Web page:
Touch screens does not support well a window management, it need to be moved to windowmanager job. Neither does touchscreen support well menus, so it need to be removed and have only a toolbars (icons) and dialogs. And every function need to be accessible with a single click (tap) without any gestures, hot corners, or “Alt Tabbing”.

    • Reply Teo |

      That surely sounds interesting, I’ll give it a try. Shipping a similar configuration as a default for tablets might be a good option before we truly tabletize our apps.

      • Reply Aurélien Gâteau |

        An easy way to get a somewhat “tabletized” version of all Qt and KDE apps is to set “global struts”: this setting define the minimum width and height a widget must be. You can do so from qtconfig, in the “Interface” tab. Set it to something like 32 or more and enjoy bigger buttons (might not look that nice on all apps though).

    • Reply Heller |

      I think the Oxygen stylein KDE SC 4.6 allows to hide the menu bar for all apps (with ctrl+m)

      • Reply Fri13 |

        Only at some applications and the Ctrl+M support need to be coded to per app. There are some styles what allows it for all applications like QtCurve (Default Ctrl+Alt+M if enabled that experimental). But it really should be on kdelibs.

        Even Amarok developers toke that feature back after years, even that huge amount of users wanted it back.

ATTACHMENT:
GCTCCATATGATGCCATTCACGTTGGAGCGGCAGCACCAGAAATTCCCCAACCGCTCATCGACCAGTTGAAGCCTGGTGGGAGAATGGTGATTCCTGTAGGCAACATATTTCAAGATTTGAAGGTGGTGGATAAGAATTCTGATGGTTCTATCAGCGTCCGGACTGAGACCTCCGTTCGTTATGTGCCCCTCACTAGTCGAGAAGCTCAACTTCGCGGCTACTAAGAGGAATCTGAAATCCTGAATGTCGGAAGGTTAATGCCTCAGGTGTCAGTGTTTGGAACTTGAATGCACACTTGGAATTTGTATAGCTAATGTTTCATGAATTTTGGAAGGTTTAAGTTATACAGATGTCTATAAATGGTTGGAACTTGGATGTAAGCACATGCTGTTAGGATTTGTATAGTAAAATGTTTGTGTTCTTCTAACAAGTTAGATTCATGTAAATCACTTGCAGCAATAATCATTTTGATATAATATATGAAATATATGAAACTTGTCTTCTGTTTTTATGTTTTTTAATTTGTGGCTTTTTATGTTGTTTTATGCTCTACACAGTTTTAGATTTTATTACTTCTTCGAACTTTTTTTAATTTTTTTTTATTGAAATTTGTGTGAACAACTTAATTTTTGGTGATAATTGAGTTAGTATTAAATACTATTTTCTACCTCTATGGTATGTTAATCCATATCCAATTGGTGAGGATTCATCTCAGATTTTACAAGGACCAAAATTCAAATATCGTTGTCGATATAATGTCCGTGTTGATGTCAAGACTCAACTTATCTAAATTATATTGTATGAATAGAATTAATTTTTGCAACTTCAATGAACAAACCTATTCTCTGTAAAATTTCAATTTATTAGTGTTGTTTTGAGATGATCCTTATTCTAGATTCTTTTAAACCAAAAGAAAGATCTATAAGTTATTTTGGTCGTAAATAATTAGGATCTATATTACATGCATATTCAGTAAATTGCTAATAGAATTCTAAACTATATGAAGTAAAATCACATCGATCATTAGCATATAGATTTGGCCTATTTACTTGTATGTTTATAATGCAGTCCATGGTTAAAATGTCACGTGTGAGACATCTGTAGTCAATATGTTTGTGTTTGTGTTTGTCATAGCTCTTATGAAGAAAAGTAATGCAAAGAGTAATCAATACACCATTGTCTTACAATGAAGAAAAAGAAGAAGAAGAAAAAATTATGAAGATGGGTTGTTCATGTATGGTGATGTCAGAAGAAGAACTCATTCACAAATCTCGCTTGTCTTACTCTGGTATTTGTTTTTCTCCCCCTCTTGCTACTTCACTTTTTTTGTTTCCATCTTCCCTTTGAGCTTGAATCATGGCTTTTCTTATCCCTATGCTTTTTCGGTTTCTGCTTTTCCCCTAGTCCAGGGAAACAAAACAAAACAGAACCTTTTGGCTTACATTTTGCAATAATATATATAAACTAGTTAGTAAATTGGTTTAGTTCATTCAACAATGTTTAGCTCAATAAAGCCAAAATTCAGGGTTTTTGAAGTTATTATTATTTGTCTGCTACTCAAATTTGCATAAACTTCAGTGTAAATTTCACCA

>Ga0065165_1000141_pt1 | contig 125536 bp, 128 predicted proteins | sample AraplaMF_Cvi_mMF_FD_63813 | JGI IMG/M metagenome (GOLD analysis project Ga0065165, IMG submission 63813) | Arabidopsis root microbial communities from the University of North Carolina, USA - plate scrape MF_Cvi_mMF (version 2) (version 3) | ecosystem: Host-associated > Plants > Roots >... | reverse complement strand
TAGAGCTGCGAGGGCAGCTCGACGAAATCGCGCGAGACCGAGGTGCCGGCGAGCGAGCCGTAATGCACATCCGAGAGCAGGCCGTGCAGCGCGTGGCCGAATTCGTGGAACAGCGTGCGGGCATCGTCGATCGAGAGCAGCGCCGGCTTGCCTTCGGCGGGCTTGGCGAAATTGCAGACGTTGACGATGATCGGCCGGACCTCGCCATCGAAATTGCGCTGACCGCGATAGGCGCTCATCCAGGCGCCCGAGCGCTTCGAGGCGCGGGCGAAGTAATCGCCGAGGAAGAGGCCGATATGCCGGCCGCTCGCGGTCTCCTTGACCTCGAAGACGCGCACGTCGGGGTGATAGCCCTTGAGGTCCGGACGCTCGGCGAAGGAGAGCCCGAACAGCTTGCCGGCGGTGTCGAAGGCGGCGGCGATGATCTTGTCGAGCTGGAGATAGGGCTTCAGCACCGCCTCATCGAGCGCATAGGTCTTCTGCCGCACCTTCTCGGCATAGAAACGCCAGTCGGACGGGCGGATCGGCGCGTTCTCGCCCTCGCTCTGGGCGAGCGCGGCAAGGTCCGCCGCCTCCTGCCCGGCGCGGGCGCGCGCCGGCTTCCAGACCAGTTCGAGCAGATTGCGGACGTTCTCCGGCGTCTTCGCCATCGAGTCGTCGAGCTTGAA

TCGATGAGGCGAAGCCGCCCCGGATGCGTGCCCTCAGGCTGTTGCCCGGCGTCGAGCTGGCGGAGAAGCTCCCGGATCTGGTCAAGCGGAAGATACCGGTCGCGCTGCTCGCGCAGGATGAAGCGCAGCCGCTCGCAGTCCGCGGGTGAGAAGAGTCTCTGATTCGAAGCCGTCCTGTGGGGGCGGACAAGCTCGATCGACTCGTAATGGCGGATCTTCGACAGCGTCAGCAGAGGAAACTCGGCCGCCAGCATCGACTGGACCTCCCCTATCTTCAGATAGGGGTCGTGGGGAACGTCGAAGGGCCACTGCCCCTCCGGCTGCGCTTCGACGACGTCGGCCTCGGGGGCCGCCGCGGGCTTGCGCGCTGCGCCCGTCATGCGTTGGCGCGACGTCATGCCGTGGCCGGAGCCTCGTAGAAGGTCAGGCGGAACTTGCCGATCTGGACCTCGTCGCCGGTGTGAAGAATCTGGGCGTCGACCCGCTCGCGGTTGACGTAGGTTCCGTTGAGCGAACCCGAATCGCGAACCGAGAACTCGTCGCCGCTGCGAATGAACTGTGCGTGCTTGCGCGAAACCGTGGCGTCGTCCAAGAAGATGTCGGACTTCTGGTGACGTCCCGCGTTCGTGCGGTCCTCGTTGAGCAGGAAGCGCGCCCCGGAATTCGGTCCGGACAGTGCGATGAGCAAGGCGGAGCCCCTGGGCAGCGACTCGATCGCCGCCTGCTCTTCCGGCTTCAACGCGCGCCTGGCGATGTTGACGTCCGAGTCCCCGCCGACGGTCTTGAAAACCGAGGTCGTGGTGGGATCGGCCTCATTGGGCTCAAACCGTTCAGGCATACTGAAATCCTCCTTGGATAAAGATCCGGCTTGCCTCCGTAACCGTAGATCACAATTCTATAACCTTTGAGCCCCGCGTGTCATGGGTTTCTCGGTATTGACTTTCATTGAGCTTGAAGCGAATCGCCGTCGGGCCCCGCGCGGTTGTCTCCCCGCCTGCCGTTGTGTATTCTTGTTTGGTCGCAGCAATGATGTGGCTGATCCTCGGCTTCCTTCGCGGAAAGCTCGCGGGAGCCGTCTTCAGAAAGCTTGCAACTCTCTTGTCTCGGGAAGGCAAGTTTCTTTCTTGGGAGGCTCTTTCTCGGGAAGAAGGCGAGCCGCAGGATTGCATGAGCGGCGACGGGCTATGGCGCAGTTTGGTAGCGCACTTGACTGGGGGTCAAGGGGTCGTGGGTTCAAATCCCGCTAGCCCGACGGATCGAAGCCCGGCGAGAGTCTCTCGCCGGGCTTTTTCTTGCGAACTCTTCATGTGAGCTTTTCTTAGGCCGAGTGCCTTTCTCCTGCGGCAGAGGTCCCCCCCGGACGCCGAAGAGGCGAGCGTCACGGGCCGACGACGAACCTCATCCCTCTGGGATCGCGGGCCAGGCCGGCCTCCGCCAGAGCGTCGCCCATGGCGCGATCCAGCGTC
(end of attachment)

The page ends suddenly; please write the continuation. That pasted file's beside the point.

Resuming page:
And KMail (Whole kontact) does not support it neither. What makes KMail a bad choise for older/younger users as the menu is just making the UI more difficult to use.

  • Reply Bugsbane |

    It’s funny. When I use my stock standard KDE 4.6 with my laptop (Dell Latitude XT) in tablet mode, I actually find almost everything (including window management) remarkably easy. The only things that are a pain are the small minimise / maximise / close buttons, close tab buttons in rekonq / konqueror / firefox and the fact that I want the virtual keyboard in an autohide panel, however, getting the panel to unhide is hard when touch doesn’t let you easily click / move the cursor near the edge of the screen. Oh, lack of a way to right click is problematic, too.

    Everything else though works remarkably well, especially since the “drag the window with any empty part of the window” was introduced in QT 4.7.

  • Reply CTown |

    Android 3.0 is meant for Tablets, actually Google built Android 3.0 with Tegra 2 (and tablets) in mind. Also, does any one see the similarities Android 3.0 has with KDE 4. Android 3.0 is all about getting closer with your information, just like Plasma and Akondai!

  • Reply damian |

    Getting kde to tablet would be awesome but I see 2 problems we should solve:
    1-most tablets are hard to root, the procedures should be more standarized so that when you get root, there is a clear and simplified way of installing linux with kde
    2-If we are changing all apps to tablet, then the whole uis will have to be re-designed, the concepts of menus is becomening more and more useless, but we can’t just make any random idea that fits with some specific app, we should create a new hig focused on non-menu, simple looking apps, which would also help touch uis.
    I think there should be more apps with custom graphics inside them, not only default widgets, interfaces like polka(the new address book manager) look very good, and seem touch friendly, I think the images/style of these should be standarized and put into kdelibs, so that apps with graphics in it’s uis can also follow higs.